I missed Phil’s keynote at BPM 2010 in Hoboken a few weeks ago (although Keith Swenson very capably blogged it), so I was glad to be able to catch it here at the Forrester BP&AD forum. His verdict: the next decade of BPM will be social, visible and turbulent.

Over the past 40-50 years, the hard-core developers have become highly leveraged such that one developer can support about five other IT types, which in turn support 240 business end users. Most of the tools to build business technology, however, are focused on those 6 people on the technical side rather than the 240 business people. One way to change this is to allow for self-selected collaboration and listening: allowing anyone to “follow” whoever or whatever that they’re interested in to create a stream of information that is customized to their needs and interests.

Earlier today, I received an email about IBM’s new announcement on IBM Blueworks Live, and Phil talked about how it incorporates this idea of stream communication to allow you to both post and follow information. It will include information from a variety of sources, such as BPM-related Twitter hashtags and links to information written by BPM thought leaders. Launching on November 20th, Blueworks Live will include both the current BPM BlueWorks site as well as the IBM BluePrint cloud-based process modeling capability. From their announcement email that went out to current Blueprint users:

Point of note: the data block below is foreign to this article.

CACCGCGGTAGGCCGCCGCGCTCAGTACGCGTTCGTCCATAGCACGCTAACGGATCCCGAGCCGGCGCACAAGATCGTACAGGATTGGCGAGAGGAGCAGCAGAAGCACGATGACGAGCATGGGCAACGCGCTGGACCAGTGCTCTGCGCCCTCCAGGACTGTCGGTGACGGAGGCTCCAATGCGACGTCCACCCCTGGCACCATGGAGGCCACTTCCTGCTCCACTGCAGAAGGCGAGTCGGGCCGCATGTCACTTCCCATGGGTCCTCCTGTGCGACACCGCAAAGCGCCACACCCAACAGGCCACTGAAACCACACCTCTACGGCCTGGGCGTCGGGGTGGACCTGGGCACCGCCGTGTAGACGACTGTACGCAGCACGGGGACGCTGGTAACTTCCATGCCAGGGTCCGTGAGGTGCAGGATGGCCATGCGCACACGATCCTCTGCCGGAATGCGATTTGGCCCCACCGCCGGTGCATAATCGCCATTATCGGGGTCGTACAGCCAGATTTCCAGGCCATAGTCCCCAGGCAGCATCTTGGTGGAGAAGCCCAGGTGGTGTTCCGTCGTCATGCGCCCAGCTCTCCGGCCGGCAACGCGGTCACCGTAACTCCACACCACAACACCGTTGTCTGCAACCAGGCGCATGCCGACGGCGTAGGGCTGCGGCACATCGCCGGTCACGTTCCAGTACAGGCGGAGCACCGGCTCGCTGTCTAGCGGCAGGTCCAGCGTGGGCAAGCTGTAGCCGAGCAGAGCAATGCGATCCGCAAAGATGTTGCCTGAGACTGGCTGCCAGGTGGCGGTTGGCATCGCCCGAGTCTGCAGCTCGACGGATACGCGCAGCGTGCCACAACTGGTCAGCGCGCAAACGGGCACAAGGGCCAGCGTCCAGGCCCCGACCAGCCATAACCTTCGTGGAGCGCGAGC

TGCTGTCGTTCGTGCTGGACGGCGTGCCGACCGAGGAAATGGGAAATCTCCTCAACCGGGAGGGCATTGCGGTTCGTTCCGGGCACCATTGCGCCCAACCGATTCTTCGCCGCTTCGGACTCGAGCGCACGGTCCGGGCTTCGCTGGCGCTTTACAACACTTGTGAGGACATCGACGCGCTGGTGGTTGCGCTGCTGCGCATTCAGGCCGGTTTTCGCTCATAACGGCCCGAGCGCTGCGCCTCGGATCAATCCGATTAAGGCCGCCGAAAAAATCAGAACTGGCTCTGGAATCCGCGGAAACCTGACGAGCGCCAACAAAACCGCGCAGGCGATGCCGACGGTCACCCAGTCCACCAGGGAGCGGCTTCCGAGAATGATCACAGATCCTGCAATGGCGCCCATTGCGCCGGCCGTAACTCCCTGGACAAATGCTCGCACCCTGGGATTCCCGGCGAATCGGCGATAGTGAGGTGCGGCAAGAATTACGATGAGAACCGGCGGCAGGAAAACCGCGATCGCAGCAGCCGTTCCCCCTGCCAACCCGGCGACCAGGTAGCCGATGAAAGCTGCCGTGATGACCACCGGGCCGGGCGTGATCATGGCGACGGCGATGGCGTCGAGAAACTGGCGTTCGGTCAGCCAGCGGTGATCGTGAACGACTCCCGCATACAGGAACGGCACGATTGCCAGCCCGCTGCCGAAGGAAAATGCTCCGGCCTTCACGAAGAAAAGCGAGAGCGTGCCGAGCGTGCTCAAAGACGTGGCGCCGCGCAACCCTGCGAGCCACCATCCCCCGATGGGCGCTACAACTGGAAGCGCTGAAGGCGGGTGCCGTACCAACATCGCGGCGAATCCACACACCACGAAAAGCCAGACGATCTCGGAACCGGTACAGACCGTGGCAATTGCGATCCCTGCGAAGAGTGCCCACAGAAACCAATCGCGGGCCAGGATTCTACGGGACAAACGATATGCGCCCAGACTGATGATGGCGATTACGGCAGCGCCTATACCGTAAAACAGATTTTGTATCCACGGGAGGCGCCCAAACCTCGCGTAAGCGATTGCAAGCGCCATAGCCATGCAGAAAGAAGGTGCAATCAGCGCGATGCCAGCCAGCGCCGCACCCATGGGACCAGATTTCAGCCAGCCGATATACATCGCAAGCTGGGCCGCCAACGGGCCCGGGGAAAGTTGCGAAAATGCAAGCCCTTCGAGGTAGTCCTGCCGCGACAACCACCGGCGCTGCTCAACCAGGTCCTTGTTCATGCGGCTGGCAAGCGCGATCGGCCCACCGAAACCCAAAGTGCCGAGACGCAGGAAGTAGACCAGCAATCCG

The new version will be called IBM Blueworks Live and you’ll be automatically upgraded to it.  Just like in past releases, all your process data and account settings are preserved. All of the great Blueprint features you use today will be there, plus some new capabilities that I think you’ll be very excited to use.

Blueworks Live will allow your team to not only collaborate on daily tasks, but also gain visibility into the status of your work. You’ll be able to automate processes that you run over e-mail today using the new checklist and approval Process App templates. Plus, you’ll have real-time access to expert online business process communities right on your desktop, so you can participate in the conversation, share best practices, or ask questions.

It’s good to see IBM consolidating these social BPM efforts; the roadmap for doing this wasn’t really clear before this, but now we’re seeing the IBM Blueworks community coming together with the Lombardi Blueprint tools. I’m sure that there will still be some glitches in integration, but this is a good first step. Also, Phil told me in the hallway before the session that he’s been made VP of BPM at IBM, with both product management and development oversight, which is a good move in general and likely required to keep a high-powered individual like Phil engaged.

With the announcement out of the way, he moved on with some of the same material from his BPM 2010 talk: a specific large multi-national organization has highly repeatable processes representing about 2.5% of their work, somewhat repeatable processes are 22.5%, while barely repeatable processes form the remaining 75%, and are mostly implemented with tools like Excel over email. Getting back to the issue from the beginning of the presentation, we need to have more and better tooling for those 75% of the processes that impact many more people than the highly repeatable processes that we’re spending so much time and money implementing.